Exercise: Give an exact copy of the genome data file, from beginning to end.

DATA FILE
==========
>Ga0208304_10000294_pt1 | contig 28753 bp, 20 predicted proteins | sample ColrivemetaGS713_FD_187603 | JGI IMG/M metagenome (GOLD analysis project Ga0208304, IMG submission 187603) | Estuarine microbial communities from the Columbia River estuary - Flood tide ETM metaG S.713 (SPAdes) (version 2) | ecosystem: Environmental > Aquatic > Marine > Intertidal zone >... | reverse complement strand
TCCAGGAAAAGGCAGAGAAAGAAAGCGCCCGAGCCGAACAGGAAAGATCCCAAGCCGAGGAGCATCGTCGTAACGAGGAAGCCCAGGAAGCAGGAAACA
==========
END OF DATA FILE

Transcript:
>Ga0208304_10000294_pt1 | contig 28753 bp, 20 predicted proteins | sample ColrivemetaGS713_FD_187603 | JGI IMG/M metagenome (GOLD analysis project Ga0208304, IMG submission 187603) | Estuarine microbial communities from the Columbia River estuary - Flood tide ETM metaG S.713 (SPAdes) (version 2) | ecosystem: Environmental > Aquatic > Marine > Intertidal zone >... | reverse complement strand
TCCAGGAAAAGGCAGAGAAAGAAAGCGCCCGAGCCGAACAGGAAAGATCCCAAGCCGAGGAGCATCGTCGTAACGAGGAAGCCCAGGAAGCAGGAAACA